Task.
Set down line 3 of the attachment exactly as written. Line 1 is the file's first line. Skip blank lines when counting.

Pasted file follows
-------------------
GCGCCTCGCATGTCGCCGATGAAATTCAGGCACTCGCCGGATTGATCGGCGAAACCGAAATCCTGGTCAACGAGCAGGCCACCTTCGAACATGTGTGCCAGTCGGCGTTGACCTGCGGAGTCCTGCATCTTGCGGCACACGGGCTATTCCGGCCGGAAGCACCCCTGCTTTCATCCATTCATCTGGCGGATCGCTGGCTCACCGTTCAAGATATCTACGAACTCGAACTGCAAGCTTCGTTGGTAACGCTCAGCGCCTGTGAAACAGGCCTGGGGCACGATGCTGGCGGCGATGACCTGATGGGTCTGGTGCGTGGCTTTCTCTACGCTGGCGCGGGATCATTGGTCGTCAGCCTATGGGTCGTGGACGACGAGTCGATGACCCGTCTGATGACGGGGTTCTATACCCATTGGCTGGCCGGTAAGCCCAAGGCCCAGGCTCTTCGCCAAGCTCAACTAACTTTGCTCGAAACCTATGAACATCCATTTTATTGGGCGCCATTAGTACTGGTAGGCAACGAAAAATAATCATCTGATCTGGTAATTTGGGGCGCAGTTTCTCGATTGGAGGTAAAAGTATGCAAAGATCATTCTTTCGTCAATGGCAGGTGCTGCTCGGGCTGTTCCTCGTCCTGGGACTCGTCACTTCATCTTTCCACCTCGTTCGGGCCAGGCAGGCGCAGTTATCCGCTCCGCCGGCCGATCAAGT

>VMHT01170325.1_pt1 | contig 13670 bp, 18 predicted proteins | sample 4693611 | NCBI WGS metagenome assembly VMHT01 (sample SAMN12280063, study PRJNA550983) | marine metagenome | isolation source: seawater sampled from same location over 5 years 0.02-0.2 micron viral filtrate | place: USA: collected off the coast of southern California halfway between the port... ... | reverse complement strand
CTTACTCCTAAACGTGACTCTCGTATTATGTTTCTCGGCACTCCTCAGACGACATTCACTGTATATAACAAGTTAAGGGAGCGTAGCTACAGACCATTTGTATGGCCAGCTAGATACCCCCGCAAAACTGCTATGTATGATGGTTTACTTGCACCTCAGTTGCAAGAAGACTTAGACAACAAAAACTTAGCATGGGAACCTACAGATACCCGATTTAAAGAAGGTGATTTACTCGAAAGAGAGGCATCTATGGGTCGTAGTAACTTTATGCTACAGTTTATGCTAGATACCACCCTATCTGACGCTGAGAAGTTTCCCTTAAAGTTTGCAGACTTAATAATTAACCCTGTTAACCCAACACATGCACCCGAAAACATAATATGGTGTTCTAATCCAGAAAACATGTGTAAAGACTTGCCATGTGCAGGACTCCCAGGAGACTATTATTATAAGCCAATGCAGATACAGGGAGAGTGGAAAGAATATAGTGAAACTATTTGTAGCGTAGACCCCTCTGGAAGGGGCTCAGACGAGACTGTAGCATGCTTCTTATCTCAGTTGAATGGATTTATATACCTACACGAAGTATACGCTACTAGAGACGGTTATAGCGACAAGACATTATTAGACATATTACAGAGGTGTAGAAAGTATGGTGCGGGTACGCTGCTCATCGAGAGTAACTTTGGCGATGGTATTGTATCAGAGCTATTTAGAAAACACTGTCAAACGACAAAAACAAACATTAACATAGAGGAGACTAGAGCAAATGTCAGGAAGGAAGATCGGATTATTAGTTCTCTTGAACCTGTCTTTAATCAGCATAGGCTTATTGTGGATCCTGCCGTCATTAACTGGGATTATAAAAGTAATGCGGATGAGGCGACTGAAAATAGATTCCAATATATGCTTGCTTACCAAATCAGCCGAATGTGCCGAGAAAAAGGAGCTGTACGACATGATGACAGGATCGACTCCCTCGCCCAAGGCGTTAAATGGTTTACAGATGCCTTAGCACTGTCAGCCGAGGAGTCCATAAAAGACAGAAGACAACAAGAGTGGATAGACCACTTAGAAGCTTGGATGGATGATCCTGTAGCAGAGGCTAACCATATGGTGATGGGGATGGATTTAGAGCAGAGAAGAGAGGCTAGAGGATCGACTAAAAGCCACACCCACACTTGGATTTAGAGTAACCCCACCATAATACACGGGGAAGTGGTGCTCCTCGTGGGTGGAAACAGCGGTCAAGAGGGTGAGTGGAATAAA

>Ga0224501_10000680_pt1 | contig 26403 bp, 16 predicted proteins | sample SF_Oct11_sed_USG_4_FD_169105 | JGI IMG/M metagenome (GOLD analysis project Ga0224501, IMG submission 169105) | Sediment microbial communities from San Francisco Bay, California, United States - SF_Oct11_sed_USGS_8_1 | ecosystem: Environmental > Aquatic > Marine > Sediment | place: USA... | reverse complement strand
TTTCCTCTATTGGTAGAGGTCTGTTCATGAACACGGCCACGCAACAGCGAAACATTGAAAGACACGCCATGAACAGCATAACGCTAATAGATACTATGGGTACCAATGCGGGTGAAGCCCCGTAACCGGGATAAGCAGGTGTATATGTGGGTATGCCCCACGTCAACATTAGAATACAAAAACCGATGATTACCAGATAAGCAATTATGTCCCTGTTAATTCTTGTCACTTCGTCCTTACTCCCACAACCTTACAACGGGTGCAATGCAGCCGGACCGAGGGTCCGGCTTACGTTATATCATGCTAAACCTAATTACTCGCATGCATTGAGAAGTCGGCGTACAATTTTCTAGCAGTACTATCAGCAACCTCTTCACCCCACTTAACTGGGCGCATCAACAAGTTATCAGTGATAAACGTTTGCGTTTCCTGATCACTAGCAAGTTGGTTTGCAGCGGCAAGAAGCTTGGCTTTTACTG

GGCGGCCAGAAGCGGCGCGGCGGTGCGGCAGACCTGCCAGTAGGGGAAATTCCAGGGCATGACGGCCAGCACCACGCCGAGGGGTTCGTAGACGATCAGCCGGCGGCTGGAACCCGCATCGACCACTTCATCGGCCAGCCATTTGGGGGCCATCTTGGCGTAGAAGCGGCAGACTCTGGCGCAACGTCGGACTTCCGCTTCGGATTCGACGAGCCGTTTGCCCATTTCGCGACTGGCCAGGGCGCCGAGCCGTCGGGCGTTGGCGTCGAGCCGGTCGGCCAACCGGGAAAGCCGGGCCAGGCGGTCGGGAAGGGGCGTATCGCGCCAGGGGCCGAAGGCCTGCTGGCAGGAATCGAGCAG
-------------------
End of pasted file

CTTACTCCTAAACGTGACTCTCGTATTATGTTTCTCGGCACTCCTCAGACGACATTCACTGTATATAACAAGTTAAGGGAGCGTAGCTACAGACCATTTGTATGGCCAGCTAGATACCCCCGCAAAACTGCTATGTATGATGGTTTACTTGCACCTCAGTTGCAAGAAGACTTAGACAACAAAAACTTAGCATGGGAACCTACAGATACCCGATTTAAAGAAGGTGATTTACTCGAAAGAGAGGCATCTATGGGTCGTAGTAACTTTATGCTACAGTTTATGCTAGATACCACCCTATCTGACGCTGAGAAGTTTCCCTTAAAGTTTGCAGACTTAATAATTAACCCTGTTAACCCAACACATGCACCCGAAAACATAATATGGTGTTCTAATCCAGAAAACATGTGTAAAGACTTGCCATGTGCAGGACTCCCAGGAGACTATTATTATAAGCCAATGCAGATACAGGGAGAGTGGAAAGAATATAGTGAAACTATTTGTAGCGTAGACCCCTCTGGAAGGGGCTCAGACGAGACTGTAGCATGCTTCTTATCTCAGTTGAATGGATTTATATACCTACACGAAGTATACGCTACTAGAGACGGTTATAGCGACAAGACATTATTAGACATATTACAGAGGTGTAGAAAGTATGGTGCGGGTACGCTGCTCATCGAGAGTAACTTTGGCGATGGTATTGTATCAGAGCTATTTAGAAAACACTGTCAAACGACAAAAACAAACATTAACATAGAGGAGACTAGAGCAAATGTCAGGAAGGAAGATCGGATTATTAGTTCTCTTGAACCTGTCTTTAATCAGCATAGGCTTATTGTGGATCCTGCCGTCATTAACTGGGATTATAAAAGTAATGCGGATGAGGCGACTGAAAATAGATTCCAATATATGCTTGCTTACCAAATCAGCCGAATGTGCCGAGAAAAAGGAGCTGTACGACATGATGACAGGATCGACTCCCTCGCCCAAGGCGTTAAATGGTTTACAGATGCCTTAGCACTGTCAGCCGAGGAGTCCATAAAAGACAGAAGACAACAAGAGTGGATAGACCACTTAGAAGCTTGGATGGATGATCCTGTAGCAGAGGCTAACCATATGGTGATGGGGATGGATTTAGAGCAGAGAAGAGAGGCTAGAGGATCGACTAAAAGCCACACCCACACTTGGATTTAGAGTAACCCCACCATAATACACGGGGAAGTGGTGCTCCTCGTGGGTGGAAACAGCGGTCAAGAGGGTGAGTGGAATAAA